When night falls, a moral battle plays out
Crime watch members try to keep a stretch of 34th Street clean.
By MICHAEL MAHARREY, Neighborhood News Bureau
Published August 1, 2007
They thrive under the cover of darkness, craving anonymity. They are prostitutes and johns, dealers and addicts, burglars and thieves. They operate in neighborhoods while fearful residents sit behind double-locked doors, some too scared to call the police.
But a handful of ordinary St. Petersburg residents are committed to shedding light on the criminals and ensuring they can no longer operate in anonymity.
Each Thursday night in July, they kept watch in the parking lot of the Shell station on the corner of 34th Street N and Fifth Avenue N.
They were hard to miss. In bright yellow shirts, they sat under a 7-foot banner reading, "Up with hope, down with dope."
They are members of the 34th Street Federation Crime Watch and they want to rid the community of criminal activity.
Visibility is key. "We serve as a visual presence," vigil organizer Lou Del Prete said. "We don't get directly involved, but we serve as eyes and ears for the police."
On a recent Thursday evening, nine people sat in a loose circle of lawn chairs under the darkening sky. They drank bottled water and chatted quietly as they observed the comings and goings in the area.
When they saw suspicious activity, they called police.
Experience has taught them what to look for: a slow-moving car canvassing a parking lot for the sixth time; a woman standing at a bus stop as several buses roll by; a car sitting idle while two men exchange items through the window.
Del Prete has been part of the 34th Street Federation for about four years. He got involved because he was tired of the criminals and realized he needed to make a difference. He challenges others to do the same.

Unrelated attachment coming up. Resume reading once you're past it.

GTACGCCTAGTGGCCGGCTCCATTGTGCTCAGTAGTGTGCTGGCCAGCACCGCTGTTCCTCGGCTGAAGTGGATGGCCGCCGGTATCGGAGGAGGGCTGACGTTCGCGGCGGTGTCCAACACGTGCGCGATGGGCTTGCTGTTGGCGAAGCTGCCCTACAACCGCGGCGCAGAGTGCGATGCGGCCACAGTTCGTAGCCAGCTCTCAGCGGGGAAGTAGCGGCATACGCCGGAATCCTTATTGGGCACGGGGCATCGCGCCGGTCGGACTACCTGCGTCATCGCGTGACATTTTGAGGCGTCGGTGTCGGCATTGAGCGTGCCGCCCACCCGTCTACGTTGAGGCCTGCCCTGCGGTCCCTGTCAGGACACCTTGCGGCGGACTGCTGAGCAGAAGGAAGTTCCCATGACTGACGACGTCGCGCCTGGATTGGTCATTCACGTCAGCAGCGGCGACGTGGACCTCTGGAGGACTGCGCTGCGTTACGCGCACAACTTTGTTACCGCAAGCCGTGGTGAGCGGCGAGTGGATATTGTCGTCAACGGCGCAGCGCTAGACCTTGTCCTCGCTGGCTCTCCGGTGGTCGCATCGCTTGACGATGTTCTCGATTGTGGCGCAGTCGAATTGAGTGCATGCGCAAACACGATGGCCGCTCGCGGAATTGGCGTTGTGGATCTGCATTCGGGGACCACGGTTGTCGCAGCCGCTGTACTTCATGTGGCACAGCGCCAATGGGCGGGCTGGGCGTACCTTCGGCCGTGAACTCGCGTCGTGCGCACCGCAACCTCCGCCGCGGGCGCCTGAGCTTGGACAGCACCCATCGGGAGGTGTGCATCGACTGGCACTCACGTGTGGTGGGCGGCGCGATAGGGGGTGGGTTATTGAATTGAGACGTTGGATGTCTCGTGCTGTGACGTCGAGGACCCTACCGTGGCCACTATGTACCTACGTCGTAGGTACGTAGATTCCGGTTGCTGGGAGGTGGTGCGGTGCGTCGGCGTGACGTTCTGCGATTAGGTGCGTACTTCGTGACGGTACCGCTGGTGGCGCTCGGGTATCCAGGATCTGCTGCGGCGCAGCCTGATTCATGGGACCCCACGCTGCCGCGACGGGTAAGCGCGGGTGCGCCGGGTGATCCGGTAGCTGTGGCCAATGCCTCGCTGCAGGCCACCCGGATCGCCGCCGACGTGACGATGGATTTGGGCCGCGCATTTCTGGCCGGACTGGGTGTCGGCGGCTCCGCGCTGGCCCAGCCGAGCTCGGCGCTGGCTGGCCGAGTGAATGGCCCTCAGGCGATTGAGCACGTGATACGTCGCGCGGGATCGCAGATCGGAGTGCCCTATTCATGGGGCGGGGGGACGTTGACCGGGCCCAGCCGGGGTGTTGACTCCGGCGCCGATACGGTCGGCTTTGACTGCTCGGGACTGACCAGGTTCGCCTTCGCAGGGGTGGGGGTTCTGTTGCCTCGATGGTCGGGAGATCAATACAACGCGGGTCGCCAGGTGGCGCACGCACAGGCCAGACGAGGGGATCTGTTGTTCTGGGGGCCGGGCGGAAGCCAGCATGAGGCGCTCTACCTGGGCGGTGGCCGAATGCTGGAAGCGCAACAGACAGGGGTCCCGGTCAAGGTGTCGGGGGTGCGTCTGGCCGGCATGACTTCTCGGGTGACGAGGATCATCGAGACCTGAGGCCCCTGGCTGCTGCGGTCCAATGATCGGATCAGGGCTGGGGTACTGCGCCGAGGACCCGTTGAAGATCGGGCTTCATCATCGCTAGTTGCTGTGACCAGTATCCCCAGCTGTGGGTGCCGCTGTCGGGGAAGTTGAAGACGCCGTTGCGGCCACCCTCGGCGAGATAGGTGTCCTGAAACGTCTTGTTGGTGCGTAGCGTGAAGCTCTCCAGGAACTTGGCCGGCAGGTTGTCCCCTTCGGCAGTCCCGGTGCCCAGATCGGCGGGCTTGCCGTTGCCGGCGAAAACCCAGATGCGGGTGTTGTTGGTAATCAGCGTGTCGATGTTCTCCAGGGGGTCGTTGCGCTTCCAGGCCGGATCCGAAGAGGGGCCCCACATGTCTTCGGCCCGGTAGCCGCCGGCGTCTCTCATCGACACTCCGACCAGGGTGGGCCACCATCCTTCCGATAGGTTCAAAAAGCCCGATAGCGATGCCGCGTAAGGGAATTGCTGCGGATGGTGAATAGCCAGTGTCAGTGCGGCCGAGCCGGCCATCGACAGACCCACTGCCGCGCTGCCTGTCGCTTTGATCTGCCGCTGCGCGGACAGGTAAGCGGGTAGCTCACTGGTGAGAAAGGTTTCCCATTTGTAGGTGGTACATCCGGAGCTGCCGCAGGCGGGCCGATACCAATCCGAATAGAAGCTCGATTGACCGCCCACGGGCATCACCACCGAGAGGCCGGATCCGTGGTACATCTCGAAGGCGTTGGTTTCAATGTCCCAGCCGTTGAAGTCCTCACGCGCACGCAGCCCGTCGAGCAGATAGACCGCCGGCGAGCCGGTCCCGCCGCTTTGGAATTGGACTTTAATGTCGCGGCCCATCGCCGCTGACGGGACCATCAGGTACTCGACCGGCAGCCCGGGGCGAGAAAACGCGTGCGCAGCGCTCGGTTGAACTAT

"Would you want your daughter to live in the neighborhood?" he asked. "If not, do something about it."
Far-flung helpers create a united front
Chris Kelly lives in the southern tip of St. Petersburg but drove up to participate in the vigil.
"People need to be proactive in their neighborhoods," he said. "In many neighborhoods, people are so cowed by the dealers they are afraid to even look out the window, much less call the police. Together, we can be a force."
Although the 34th Street Federation organized the vigil, members of other neighborhood crime watch groups also participated. Willa Kelly, Rutha Gavin and Tom Tito are involved with the Bartlett Park neighborhood crime watch. They lent their support and learned from their neighbors.
"Sometimes you get more accomplished by working together. You get ideas from the other neighborhoods," Gavin said.
Tito, the president of the Bartlett Park Neighborhood Association, has seen the ravages of drugs and crime in his own neighborhood.
"They used to call it 'the hole,' " he said. But he has seen improvements in the last few years, as more residents have gotten involved in fighting crime. "Even one or two people on each block can make a difference," he said. "Just watching places like this can deter and displace crime."
'Police can't be everywhere'
Vigil participants agreed that citizen involvement and cooperation are crucial to stop neighborhood street crime.
"The police can't be everywhere," Kelly said, "but you can put yourself right on the fault line."
Patrick Patterson, a community service officer with the St. Petersburg Police Department who was assigned to the vigil, said such neighborhood action is effective.
"People dealing in narcotics certainly don't want to see us on the corner with a sign saying, 'Up with hope, down with dope,' " he said. "I think it's working."
As traffic picked up near the motels on 34th Street, two children rode toward the group on bicycles.
When they saw the congregation, they quickly sped back into the darkness. Del Prete explained that the drug dealers use children as lookouts.
"They know we are out here," he said. "It makes a difference. I don't care what anyone says. When we are out here, they know."
Michael Maharrey is a reporter for the Neighborhood News Bureau, a program of the Department of Journalism and Media Studies at the University of South Florida St. Petersburg.
[Last modified August 1, 2007, 01:30:09]
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